Jamie Shea: No, that's not the case. SACEUR, as you know, came up to the Council yesterday and he made absolutely clear that we are not running out of targets. I specifically remember him saying that. It is clear also from the nightly operations with the large number of targets destroyed, degraded, struck, that appear on the list every day, that we clearly are not having any shortage whatever. Milosevic has a lot of military capability, it's clear and therefore there are a lot of things in Kosovo and elsewhere in Yugoslavia that we can go after. Where we strike targets for a second time, it's either because they are in very large complexes and therefore as you can see in some of the military compounds there are a lot of buildings and one night you strike one building, the next night another building and, as we have always made clear, Yugoslavia has some experience of reconstitution. Air defences are repaired, runways are repaired. As in the case of the Ministry in Belgrade, the Interior Ministry, which we struck on a second occasion it was because we saw equipment being moved back in and because of an underground bunker system and it is therefore a question of striking new targets of which there are plenty but also making sure that those targets that need to be degraded, and which can be repaired, remain degraded.

Doug Hamilton, Reuters: Is there any chance that some of the strengthened KFOR, is there any chance that some of that would have to go and be forward based in Albania instead of Macedonia, for reasons of space, if nothing else?

Jamie Shea: This is something which we will look at, Doug, when the Force Generation has taken place and when SHAPE have a better idea on deployment timetables. We will look at national deployment decisions. As you know, France and the UK both announced an increase in their contribution to KFOR yesterday, but the bulk of the force is in the former Yugoslav Republic of Macedonia and we will first have to have consultations with the government in Skopje to see just how many of the greater enabling force it's willing to accommodate and in the light of that, if there's a need to have them elsewhere. But I have no doubt that the countries in the region will continue to show the co-operation with us that they have thus far.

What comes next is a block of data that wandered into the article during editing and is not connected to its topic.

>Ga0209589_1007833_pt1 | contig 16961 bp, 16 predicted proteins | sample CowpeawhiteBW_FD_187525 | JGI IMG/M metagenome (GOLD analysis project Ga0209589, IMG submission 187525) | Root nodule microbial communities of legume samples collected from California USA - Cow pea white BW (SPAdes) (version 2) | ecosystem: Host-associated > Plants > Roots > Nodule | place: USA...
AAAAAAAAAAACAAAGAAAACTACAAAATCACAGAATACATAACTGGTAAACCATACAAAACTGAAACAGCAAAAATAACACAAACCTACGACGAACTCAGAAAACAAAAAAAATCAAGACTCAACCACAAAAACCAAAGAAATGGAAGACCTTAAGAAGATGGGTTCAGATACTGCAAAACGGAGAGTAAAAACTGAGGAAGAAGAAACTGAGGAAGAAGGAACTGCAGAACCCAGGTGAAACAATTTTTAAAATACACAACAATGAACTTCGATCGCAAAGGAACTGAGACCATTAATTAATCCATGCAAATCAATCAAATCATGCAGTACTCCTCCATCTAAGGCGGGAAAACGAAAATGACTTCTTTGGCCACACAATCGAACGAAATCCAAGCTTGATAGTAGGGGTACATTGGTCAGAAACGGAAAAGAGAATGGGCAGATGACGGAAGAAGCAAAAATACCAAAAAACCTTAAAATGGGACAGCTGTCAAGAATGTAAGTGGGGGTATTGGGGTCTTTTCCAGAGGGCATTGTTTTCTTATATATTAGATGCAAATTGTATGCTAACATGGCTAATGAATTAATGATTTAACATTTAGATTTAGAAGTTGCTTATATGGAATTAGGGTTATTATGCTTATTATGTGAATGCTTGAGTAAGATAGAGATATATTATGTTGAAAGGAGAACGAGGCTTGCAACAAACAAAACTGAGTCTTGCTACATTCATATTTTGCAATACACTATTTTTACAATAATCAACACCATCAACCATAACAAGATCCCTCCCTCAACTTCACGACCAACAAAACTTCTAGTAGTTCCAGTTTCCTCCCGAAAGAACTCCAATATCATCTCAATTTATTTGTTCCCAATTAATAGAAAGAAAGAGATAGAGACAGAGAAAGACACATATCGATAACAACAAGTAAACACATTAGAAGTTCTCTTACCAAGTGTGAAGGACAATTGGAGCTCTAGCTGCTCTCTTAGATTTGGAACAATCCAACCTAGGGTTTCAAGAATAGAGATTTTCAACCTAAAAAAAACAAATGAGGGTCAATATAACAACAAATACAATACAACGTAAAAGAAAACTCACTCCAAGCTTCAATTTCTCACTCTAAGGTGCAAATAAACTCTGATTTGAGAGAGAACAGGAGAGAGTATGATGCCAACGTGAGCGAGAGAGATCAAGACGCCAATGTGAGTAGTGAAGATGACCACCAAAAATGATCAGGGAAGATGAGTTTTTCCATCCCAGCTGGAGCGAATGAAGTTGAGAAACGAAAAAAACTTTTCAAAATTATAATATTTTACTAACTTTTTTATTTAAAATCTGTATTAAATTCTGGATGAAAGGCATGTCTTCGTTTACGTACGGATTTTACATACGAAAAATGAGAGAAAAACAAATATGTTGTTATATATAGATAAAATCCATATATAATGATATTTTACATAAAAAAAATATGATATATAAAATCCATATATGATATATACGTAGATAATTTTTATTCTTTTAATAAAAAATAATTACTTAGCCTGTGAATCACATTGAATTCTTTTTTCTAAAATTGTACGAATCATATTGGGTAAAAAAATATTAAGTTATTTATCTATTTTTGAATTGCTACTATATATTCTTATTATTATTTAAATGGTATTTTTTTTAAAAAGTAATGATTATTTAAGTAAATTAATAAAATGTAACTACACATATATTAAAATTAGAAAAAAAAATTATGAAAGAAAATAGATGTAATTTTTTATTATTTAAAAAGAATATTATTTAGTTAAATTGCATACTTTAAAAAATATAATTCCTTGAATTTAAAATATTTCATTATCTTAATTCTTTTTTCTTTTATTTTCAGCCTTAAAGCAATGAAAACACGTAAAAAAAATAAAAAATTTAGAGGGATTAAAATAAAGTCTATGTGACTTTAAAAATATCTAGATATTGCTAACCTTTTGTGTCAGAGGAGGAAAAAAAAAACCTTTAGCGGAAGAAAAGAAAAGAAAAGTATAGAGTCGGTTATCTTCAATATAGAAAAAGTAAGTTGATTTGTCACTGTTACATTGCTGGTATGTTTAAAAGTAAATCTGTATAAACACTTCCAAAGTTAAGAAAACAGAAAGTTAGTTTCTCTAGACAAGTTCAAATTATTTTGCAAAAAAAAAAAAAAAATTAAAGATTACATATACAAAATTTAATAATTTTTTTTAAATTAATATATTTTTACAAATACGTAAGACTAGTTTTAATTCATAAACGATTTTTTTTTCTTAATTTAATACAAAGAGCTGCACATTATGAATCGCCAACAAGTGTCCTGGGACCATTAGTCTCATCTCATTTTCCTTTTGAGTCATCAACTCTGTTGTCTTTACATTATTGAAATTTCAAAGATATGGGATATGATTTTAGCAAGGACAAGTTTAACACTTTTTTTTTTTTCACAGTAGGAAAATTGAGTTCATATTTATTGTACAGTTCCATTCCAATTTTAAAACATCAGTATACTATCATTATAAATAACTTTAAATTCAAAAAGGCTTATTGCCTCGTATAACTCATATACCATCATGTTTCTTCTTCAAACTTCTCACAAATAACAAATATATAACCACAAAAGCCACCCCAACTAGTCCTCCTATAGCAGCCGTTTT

Pierre: Le commandement de l'Alliance a-t-il transmis des preuves des exactions de Milosevic au TPI ou ses oprations de transmission de preuves ont t faites pays par pays de l'Alliance?

Jamie Shea: C'est la deuxime option. L'Alliance en tant que telle ne dispose pas d'une intelligence autonome. L'intelligence, le renseignement plutot, excusez-moi, le renseignement c'est quelque chose que nous recevons de nos capitales et je sais que plusieurs Allis ont dj transfr des renseignements, des preuves, l'IT et continueront de le faire. Nous avons non seulement une obligation de cooprer avec le Tribunal mais galement une obligation de fournir les informations dont nous disposerons qui pourraient constituer des pices conviction au Tribunal et les Alis sont parmi les pays les plus actifs au monde dans ce domaine.

Pierre: C'est pays par pays?

Jamie Shea: C'est pays par pays absolument. L'OTAN en tant que telle n'a pas un renseignement autonome propre, mais bien sr nous encourageons nos pays a transfrer les informations, les renseignements, dont ils disposent.

Alex: Jamie, does the fact that the number of sorties seems to be going up and up now, does that reflect just weather or are there other factors as well here?

Jamie Shea: Two things really, Alex. First of all, yes the weather certainly, we have never hidden the importance of meteorology in this whole operation and certainly as I said yesterday we now are in the most favourable period weather-wise that we have been in since the beginning of the operation in terms of good weather, predicted more or less for the next two weeks without interruption. Hopefully the meteorologists have got it right. Secondly, it also reflects the increasing number of aircraft available to the Commanders. You have seen in recent days new A10s being transferred, you have seen a number of F16s and F15Es going into Hungary, extra tanker aircraft, and we have also been able to open up new bases in the region, putting planes in Turkey, and as planes have been transferred to Turkey this has allowed extra aircraft to bed down in Italy, also the use of Hungary, the conclusion of air space agreements with Romania and Bulgaria, which have also of course allowed SHAPE to operate a 360 degree spectrum around Yugoslavia, and that also explains the increased momentum of operations.

Gyorgy Foris, Hungarian TV: Do you have any fresh information where we stand on the diplomatic front, especially after the yesterday for example? I know it is in large part confidential, but could you at least assess the trend according to the NATO view?